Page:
Paul Brown

Paul Brown

Paul Brown is an artist and writer who has specialised in art, science & technology since the late-1960s and in computational & generative art since the mid 1970s. His early work involved creating large scale lighting works for musicians and performance groups (Meredith Monk, Music Electronica Viva, Pink Floyd, etc…) and he has an international exhibition record that includes the creation of both permanent and temporary public artworks dating from the late 1960s. He has participated in shows at major venues like the TATE, Victoria & Albert and ICA in the UK; the Adelaide Festival; ARCO in Spain; the Substation in Singapore and the Venice Biennale.  His work is represented in public, corporate and private collections in Australia, Asia, Europe, Russia and the USA.  In 1996 he won the Fremantle Print Award.

In 1984 he was the founding head of the United Kingdom’s National Centre for Computer Aided Art and Design and in 1994 he returned to Australia after a two-year appointment as professor of art and technology at Mississippi State University to head Griffith University’s Multimedia Unit.  In 1996 he was the founding adjunct professor of Communication Design at Queensland University of Technology.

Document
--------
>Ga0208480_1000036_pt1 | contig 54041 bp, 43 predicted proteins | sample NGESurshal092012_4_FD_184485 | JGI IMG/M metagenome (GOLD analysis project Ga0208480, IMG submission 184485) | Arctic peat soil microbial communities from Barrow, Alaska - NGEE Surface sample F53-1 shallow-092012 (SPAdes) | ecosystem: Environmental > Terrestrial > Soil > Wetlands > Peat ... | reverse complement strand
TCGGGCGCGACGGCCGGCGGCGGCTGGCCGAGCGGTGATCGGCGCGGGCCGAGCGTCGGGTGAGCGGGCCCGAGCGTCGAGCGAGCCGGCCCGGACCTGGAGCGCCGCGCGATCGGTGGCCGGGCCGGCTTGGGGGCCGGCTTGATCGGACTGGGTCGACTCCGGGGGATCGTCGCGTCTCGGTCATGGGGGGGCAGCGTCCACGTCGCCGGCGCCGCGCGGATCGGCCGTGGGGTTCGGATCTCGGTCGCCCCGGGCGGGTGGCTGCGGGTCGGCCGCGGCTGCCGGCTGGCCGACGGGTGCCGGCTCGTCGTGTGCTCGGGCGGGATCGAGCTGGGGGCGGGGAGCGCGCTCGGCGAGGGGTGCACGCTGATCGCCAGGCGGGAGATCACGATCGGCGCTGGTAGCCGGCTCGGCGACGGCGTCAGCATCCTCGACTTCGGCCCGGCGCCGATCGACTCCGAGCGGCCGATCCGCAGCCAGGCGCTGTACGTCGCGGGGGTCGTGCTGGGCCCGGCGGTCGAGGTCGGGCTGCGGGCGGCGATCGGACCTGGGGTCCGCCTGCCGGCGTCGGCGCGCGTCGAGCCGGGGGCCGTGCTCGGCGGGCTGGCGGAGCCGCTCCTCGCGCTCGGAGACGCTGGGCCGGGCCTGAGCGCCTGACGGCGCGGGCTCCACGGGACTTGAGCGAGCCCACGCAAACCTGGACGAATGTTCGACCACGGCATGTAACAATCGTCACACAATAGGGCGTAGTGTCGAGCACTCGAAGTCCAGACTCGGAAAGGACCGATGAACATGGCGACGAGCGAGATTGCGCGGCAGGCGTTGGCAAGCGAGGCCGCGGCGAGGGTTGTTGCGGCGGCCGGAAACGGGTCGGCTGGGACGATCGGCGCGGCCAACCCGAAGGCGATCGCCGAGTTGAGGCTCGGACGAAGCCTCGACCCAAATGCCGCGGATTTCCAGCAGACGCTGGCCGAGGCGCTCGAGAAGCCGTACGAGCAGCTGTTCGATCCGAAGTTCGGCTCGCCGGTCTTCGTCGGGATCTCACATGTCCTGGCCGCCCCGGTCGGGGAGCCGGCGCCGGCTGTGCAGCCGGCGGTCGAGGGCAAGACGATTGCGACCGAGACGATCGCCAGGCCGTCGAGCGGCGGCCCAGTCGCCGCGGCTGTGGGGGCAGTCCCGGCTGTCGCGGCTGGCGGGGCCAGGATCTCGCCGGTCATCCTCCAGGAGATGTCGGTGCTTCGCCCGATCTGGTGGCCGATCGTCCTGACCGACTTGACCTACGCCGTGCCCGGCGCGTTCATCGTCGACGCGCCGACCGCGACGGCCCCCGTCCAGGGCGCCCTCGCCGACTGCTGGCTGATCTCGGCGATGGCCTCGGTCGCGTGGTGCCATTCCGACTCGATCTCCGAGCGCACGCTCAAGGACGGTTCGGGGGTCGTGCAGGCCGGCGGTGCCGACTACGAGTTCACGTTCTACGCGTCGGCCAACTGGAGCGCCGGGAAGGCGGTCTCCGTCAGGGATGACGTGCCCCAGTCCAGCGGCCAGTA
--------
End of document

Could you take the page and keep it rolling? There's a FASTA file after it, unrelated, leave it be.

From 1997-99 he was chair of the Management Board of the Australian Network for Art Technology – ANAT – and he is a member of the Editorial Advisory Board for the journal Digital Creativity (Routledge).  From 1992 to 1999 he edited fineArt forum, one of the Internet’s longest established art ‘zines.  He is currently co-editor (with Lanfranco Aceti) of Leonardo Electronic Almanac (LEA – Leonardo/ISAST, MIT Press), chair of the Computer Arts Society (CAS) and moderator of the DASH (Digital ArtS Histories) and CAS e-lists.

During 2000/2001 he was a New Media Arts Fellow of the Australia Council and he spent 2000 as artist-in-residence at the Centre for Computational Neuroscience and Robotics – CCNR – at the University of Sussex in Brighton, England.  From 2002-05 he was a visiting fellow in the School of History of Art, Film and Visual Media at Birkbeck College, University of London, where he worked on the CACHe (Computer Arts, Contexts, Histories, etc…) project and he is currently (since 2005) honorary visiting professor of art and technology and artist-in-residence at the CCNR and School of Informatics at the University of Sussex.

His most recent book – White Heat Cold Logic: British Computer Art 1960-1980 – which he co-edited with Charlie Gere, Nick Lambert and Catherine Mason was published earlier this year by MIT Press, Leonardo Imprint.

Examples of his artwork and publications are available on his website